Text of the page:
Einstein and Israel

As I get older, I am becoming more of an instinctive nationalist. I think that European states are best organised as national communities which cooperate on legal and pragmatic lines.

But I write that as someone who doesn't actually belong to any one nation. In Ireland I am a mish-mash of British and something Northern, and in England I am Irish and British. Do I have an urge to pigeonhole myself? I wouldn't deny the feeling I have when an Irish team does well to anyone, though it is curious to me that I feel that. There is really not very much basis for it, since I was born here and have only ever been in Ireland for a few weeks of my life.

Perhaps all I am doing in seeking comfort with nationalism is saying that my own cognitive delusions should be accorded to others when they wish it, even if I know them to be some sort of confection.

Truth, after all, is ever complicated. Reading about Albert Einstein yesterday, I found myself wondering at his attitude to the state of Israel, which seems enormously complex.

'We are no longer the Jews of Maccabees' he would say to an audience, whilst calling for cultural nationalism at the same time as denouncing the idea of a jewish nation-state. What seems to have happened, however, is that he too felt an emotional pull towards the land of Israel once it was established by others. This pull, though not great enough to make him accept the presidency of that country when it was offered, was enough to alter and reify his zionism.

It is perfectly possible to take a snapshot of individual life, as some do, and, given the nature of the depiction, to ignore any change. It is also possible to make a person seem contradictory simply for having grown. For all the words on the internet, the most interesting thing I could find about Einstein's attitudes was by Isiaiah Berlin, whom I once encountered walking in circles in Balliol at the steps of hall, trying to find the senior common room in an empty space.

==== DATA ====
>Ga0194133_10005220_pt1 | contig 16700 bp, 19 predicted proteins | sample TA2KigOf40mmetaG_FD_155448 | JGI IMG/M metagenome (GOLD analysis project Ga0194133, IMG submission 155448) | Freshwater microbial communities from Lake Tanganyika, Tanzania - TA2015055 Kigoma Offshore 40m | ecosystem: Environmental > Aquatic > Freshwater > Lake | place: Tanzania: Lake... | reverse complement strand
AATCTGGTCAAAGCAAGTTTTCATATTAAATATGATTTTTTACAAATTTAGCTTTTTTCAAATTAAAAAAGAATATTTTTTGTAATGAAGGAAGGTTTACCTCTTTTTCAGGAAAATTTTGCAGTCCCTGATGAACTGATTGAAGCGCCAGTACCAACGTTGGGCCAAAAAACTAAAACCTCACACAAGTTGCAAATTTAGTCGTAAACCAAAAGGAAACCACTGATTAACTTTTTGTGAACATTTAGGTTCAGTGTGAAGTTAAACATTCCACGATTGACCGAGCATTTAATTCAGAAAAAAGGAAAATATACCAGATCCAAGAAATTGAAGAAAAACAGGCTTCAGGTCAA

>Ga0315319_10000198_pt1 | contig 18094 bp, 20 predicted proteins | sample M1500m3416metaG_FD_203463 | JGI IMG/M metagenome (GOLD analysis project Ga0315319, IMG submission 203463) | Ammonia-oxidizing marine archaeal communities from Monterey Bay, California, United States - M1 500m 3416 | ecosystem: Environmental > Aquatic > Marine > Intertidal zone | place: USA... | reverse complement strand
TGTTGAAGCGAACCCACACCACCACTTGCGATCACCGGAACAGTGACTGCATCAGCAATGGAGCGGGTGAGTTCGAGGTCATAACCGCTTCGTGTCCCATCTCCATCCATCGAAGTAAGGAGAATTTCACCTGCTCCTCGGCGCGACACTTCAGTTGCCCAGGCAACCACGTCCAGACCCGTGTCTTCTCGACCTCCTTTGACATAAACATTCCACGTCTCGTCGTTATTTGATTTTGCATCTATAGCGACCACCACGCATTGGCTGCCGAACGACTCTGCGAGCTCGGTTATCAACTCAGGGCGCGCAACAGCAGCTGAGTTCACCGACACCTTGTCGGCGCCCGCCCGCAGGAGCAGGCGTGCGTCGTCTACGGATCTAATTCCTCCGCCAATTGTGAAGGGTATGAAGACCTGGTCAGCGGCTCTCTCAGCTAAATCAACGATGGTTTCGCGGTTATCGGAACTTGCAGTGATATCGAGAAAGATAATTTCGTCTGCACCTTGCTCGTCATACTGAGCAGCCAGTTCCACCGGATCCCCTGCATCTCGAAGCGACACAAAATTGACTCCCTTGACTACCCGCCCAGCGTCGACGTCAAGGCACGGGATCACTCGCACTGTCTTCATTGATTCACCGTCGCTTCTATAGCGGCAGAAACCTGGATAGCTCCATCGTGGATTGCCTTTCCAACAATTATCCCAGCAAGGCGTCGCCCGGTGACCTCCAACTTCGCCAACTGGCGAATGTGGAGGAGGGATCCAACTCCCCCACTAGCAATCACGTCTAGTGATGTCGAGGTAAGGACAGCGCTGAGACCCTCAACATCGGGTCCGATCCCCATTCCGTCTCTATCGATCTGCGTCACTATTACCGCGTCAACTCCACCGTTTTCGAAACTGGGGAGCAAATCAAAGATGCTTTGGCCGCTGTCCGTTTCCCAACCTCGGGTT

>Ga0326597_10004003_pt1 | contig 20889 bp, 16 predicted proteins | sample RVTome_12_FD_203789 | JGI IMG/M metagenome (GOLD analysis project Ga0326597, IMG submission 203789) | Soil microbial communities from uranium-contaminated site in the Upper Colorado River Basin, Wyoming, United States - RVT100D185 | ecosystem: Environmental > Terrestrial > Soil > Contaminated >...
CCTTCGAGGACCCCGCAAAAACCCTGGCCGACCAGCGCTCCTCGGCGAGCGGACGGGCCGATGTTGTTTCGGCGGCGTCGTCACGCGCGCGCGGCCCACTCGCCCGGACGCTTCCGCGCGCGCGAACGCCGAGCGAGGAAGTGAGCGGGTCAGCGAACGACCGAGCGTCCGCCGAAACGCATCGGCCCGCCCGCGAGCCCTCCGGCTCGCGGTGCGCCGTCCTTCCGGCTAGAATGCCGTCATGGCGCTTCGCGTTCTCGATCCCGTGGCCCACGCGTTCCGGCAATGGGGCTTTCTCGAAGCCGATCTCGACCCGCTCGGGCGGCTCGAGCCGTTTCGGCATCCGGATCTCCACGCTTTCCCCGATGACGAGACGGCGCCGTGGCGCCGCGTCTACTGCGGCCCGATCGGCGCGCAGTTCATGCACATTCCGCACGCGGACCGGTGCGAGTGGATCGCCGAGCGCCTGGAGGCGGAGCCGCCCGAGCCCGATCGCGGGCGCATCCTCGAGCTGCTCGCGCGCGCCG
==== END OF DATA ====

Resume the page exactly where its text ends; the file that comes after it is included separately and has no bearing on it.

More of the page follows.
One can load terms with meaning they may not have had for an individual, or with a resonance that is out of context.It's a human trait. With Einstein and Jewish non-cultural nationalism, the lazy thing to could be the correct one. One could note note that Einstein rose to prominence on the rubble of a Europe that tore itself apart on the rock of Imperialism, then, after the breaking of Empires, on nationalist lunacy and the Holocaust.

It also strikes me, however, that the pre-eminent nationalist revolution of modernity was the French one, and Einstein was a hundred years closer to it than we are. Did he feel the waves of agony and smell the blood more pungently from that lunatic event than we can? And was he confused at the rationalist legacy of an enlightenment republic that could send Lavoisier to the guillotine?

Einstein saw Israel coming and saw its inevitable troubles and pains and fairly plainly resiled from them, but then embraced the moment. He allowed himself to be contradictory rather than cold, outside of his relations with women. He should be admired for that, shouldn't he?

I seem to be asking lots of rhetorical questions lately. It may be because anyone with any sense isn't listening, but I also think it a function of living through the end of a year and the end of an era of selfishness and boom. One of the things about blogging, after all, is that it allows a person to think out loud and to clarify thoughts but with the discipline of knowing that someone else might read them.

It also allows one to write disconnected and somewhat unfocused posts like this one. At 7am, on a dark morning the week before Christmas, I find myself thinking of how histories tangle themselves around the likes of Einstein, and of how nationalism may in the end confuse us all with its flexibility. Since I'm off to the cold war modern exhibition later, and am recovering from a party at Julie's in Holland Park yesterday, I think that wondering about that sort of thing is no bad way to start a hung-over day.

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